By Neels Heyneke, Macro Strategist and Andre Botha, Senior Dealer
Last week an interesting phenomenon occurred: the rand lost significant ground against the US dollar and therefore other currencies as well – but without no apparent reason. While the rand losing ground is nothing new and has happened plenty of times in the past, it normally coincides with either a stronger US dollar or domestic issues. However, this time around there was no domestic reason for the rand to rally as hard as it did and the US dollar stayed relatively stable.
So what could be the possible reason for the rand weakness? We heard some rumours that load shedding and the impending election may have an effect on the rand. We feel that load shedding has been with us for quite some time and no fireworks were expected from the election, so it would suggest that none of these factors could have that drastic effect on the rand.
The reason for the rand weakness is a little more complicated than purely looking at the US dollar, and in fact, has more to do with interest rate curves and money market rates across the world. There has been a lot of volatility in these rates as it has become evident that inflation is not as transitory as was expected.
Some effects from the inflation and interest rate conundrum currently in the market is that Central Banks have started to renege on promises it issued, like the Royal Bank of Australia removing its forward guidance, or in other words, yield curve control. This has skyrocketed rates in the short term, as we have seen the South African FRA curve is now pricing in a total of 3% interest rate hikes in the next 2 years. A 3% total hike is a bit mispriced, in our opinion, given the current state of the economy, but clearly shows how disjointed the market is.
In all this disjointedness the market is struggling to find its feet and a number of investors were forced to close some of their positions, as the sudden move of the market caught a lot of people unaware and got margined called. Because there was a forced sell-off in the money market space, the contagion effect was that the “risk-off” notion spread through to emerging markets, specifically the rand especially that stands as a proxy currency for the rest of EM currencies.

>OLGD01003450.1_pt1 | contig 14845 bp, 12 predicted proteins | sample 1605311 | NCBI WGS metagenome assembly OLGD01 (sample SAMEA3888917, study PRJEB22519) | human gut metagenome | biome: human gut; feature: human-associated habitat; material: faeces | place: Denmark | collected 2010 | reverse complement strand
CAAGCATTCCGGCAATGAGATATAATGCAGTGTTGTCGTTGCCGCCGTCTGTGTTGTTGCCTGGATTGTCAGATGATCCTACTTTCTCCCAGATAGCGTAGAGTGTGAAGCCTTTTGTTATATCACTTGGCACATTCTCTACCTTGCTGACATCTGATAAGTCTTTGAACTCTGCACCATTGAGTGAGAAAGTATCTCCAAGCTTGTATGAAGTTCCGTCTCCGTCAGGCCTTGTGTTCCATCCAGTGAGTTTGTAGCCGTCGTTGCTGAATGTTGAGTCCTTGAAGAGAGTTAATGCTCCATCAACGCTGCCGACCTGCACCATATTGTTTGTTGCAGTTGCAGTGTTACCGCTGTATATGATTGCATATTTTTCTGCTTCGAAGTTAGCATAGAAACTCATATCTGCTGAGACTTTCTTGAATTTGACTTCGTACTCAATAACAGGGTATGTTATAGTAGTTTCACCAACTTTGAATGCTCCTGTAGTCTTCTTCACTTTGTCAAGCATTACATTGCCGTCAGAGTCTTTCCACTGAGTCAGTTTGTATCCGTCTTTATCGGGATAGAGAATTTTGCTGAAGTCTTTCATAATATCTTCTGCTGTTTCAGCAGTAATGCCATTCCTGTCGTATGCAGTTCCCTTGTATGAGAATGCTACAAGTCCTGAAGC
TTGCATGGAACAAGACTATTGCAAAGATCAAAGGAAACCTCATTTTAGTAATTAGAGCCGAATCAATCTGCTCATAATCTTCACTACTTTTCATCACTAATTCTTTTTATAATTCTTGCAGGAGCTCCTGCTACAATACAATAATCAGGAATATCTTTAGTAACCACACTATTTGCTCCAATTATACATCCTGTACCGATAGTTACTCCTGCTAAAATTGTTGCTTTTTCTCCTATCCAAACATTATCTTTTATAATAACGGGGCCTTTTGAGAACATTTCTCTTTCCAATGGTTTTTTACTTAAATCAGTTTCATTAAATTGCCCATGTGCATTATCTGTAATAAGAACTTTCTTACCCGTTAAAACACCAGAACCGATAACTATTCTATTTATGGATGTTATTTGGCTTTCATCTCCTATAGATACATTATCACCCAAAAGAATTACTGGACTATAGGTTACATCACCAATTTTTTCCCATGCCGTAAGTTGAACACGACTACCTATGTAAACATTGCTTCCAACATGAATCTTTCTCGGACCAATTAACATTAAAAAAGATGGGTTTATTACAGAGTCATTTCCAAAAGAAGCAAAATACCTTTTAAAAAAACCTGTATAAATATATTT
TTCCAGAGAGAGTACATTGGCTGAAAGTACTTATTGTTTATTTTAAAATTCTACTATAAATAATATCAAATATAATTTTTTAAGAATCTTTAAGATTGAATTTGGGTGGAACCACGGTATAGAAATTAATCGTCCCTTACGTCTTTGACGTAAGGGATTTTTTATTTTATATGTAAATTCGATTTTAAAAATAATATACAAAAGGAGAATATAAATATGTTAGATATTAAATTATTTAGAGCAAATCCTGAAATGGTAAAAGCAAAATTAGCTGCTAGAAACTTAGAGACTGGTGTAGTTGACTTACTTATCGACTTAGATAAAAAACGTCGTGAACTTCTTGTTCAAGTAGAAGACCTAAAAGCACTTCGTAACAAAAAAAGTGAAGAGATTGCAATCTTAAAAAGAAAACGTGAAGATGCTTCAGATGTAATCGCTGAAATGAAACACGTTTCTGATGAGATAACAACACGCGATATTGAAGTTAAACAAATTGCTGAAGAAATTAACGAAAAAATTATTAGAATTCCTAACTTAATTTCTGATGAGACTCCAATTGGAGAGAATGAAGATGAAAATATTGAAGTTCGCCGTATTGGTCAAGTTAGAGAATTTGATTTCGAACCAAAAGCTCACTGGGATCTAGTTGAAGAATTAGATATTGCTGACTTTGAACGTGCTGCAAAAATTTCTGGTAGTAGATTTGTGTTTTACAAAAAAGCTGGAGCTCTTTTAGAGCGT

That was last week, and while the uncertainty is still in the market, this new (short) week brings with it some new challenges. The biggest challenges are from the US side of the market, with the FOMC decision today and the US non-Farm payroll number out on Friday.
The major risk from the Fed is that the Fed turn hawkish and announce a taper as well as an indication of possible future rate hikes. However, we expect the Fed to stay decidedly dovish, and with financial conditions as they are at the moment, the Fed can’t risk further pressure on the global financial system and can’t tighten conditions quickly. We therefore see the US Dollar on the backfoot and the rand clawing back some of its losses of the past few weeks.
While we have the Fed meeting tonight, it is also important to see what the charts tell us about important levels that need to break or hold.
We have seen in the Dollar Index that the dollar was in a weakening phase last year (blue lines). This was mainly due to the aggressive policy by the Fed during Covid. This year, we have seen a bit of a rebound in the dollar index but nothing in the way of the blue trend of 2020. With a wedge forming, the DXY making higher lows, the break normally is to the steeper side, we expect the 94.68 level to hold firm, should the Fed stay dovish as we expect. If the tone changes from our expectation a break to the top side is likely.
From the chart above, the rand has now trading towards all the USD highs in the past 11months or so and is also making higher lows. This can be shown by testing R13.50 in June before weakening and recently only back to R14.50. It is interesting to note that both the Dollar Index and the rand has followed the same trends for the past couple of years. We feel that the move from R14.50 to R15.50 was too quick and that the rand should again trade below the R15.28 neckline of the wedge. If the Fed stay dovish we could see the rand test the bottom line of the wedge in the medium term which is around the R14.50 level. For now, we do feel that the USD/ZAR is still within our broader R14.25 to R15.35 range. The announcement by the FED tonight is key and we expect the ZAR to take a bit of a breather back towards the R15.00 in the short term.